CAPITAL STRUCTURE POLICIES : Capital structure and the theory of perfect capital markets
- FINANCIAL ANALYSIS
- INVESTORS AND MARKETS
- CAPITAL STRUCTURE POLICIES
- FINANCIAL MANAGEMENT
Is there such a thing as an optimal capital structure, i.e. a way of splitting the financing of operating assets between debt and equity which would enhance the value of the operating assets and minimise the company's cost of capital? This is the central question that this chapter attempts to answer.
The real-world camp says yes, but without being able to prove it, or to set an ideal level of net debt and equity.
Modigliani and Miller said no in 1958, and showed how, if it were so, there would be arbitrages that re-established the balance.
For an investor with a perfectly diversified portfolio, and in a tax-free universe, there is no optimal capital structure. The following rules can be formed on the basis of the above:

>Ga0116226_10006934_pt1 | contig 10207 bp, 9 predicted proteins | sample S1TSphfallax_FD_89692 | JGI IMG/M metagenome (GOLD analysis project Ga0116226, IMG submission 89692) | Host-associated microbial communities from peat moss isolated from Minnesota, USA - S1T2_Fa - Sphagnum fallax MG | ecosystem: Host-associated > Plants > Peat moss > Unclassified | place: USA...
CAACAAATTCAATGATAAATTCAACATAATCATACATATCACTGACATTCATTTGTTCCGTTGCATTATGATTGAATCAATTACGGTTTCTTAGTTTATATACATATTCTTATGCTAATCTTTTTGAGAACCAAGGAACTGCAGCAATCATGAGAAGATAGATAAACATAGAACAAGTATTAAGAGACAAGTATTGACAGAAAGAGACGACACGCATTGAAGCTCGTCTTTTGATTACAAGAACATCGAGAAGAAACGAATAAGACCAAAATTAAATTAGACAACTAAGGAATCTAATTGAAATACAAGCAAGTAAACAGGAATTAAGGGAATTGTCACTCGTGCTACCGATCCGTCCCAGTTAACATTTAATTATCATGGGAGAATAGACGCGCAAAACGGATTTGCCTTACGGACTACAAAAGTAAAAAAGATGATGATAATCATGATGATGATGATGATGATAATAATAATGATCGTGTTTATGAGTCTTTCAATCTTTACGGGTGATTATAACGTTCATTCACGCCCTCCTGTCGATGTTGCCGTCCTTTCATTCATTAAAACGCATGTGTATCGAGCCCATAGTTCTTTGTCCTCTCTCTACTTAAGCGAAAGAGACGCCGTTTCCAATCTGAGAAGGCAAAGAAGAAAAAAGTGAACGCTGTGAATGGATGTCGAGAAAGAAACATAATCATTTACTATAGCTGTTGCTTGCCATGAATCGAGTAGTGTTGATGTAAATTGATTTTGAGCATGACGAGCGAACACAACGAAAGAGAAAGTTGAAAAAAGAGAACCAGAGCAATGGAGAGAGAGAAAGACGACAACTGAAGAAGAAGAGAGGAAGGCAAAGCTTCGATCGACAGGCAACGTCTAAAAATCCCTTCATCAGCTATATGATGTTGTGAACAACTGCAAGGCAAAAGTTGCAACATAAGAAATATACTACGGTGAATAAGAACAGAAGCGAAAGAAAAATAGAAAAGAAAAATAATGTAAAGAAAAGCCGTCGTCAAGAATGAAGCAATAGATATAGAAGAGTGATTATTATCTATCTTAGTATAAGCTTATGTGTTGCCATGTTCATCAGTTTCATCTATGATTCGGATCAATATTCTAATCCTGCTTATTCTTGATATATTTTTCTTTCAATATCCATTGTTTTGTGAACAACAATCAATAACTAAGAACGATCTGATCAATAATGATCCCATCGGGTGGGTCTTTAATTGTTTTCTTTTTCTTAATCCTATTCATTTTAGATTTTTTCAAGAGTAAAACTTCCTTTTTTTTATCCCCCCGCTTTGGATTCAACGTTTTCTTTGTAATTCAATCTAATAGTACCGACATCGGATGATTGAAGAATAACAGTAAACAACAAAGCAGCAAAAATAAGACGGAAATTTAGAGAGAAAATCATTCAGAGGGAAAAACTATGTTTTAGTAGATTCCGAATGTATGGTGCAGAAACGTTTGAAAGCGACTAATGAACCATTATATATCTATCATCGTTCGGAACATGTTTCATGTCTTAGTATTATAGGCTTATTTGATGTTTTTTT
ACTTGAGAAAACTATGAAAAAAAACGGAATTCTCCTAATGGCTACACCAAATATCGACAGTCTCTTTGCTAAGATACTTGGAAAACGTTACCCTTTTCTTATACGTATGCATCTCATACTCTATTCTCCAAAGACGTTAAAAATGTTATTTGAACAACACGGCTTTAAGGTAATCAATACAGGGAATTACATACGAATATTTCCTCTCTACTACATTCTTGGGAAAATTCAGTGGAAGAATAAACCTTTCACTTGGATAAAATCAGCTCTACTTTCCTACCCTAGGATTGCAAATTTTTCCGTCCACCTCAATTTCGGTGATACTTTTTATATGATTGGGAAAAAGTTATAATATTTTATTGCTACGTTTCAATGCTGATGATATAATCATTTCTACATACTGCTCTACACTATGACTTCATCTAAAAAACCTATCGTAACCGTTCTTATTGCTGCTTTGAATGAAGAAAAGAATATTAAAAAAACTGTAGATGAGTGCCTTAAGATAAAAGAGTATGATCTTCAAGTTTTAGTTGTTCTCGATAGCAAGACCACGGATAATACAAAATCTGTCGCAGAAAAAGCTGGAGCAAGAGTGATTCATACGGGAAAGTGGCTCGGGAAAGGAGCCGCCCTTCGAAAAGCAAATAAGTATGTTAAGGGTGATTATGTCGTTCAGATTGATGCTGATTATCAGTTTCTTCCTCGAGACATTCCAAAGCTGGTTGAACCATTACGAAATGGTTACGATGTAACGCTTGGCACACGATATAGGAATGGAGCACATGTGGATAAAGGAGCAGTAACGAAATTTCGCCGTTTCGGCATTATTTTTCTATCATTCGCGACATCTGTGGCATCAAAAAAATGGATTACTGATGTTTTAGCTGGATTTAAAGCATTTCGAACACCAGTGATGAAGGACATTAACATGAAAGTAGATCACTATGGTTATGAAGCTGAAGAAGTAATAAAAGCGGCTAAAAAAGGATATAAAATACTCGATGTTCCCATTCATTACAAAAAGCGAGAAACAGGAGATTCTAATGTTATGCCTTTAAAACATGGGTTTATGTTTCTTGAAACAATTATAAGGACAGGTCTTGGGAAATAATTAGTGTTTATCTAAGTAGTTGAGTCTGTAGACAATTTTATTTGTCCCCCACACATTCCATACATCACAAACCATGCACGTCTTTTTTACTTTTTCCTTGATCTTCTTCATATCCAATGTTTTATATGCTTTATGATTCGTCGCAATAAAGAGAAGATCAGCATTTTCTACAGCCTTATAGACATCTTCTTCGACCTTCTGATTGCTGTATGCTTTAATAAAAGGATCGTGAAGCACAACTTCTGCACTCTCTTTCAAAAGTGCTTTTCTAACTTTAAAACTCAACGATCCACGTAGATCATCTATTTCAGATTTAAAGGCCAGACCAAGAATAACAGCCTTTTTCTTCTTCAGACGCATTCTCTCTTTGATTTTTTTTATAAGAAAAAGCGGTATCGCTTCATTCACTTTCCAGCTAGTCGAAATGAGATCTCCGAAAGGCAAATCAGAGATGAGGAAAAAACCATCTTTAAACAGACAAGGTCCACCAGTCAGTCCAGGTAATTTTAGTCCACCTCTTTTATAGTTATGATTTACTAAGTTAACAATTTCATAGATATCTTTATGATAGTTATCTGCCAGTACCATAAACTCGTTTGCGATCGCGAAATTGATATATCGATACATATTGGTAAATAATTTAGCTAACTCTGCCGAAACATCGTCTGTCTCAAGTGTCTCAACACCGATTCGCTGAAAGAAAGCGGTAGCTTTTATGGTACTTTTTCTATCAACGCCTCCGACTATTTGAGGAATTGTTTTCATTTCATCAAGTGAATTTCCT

- for any given investment policy and if no taxes are levied, value cannot be instantly created by the choice of a “good” capital structure;
- whether a given company is sold and the deal is paid in shares only, or whether the deal is paid in a whole range of different securities (shares, debt, hybrid shares), this will not change the value of its operating assets (excluding tax);
- in a world without taxes, the expected leverage effect is an illusion. The cost of capital (excluding tax) is linked to the company's assets and is independent from the method of financing.
But a world without taxes is a utopia, which is why the next chapter brings tax and other “distortions” into the equation.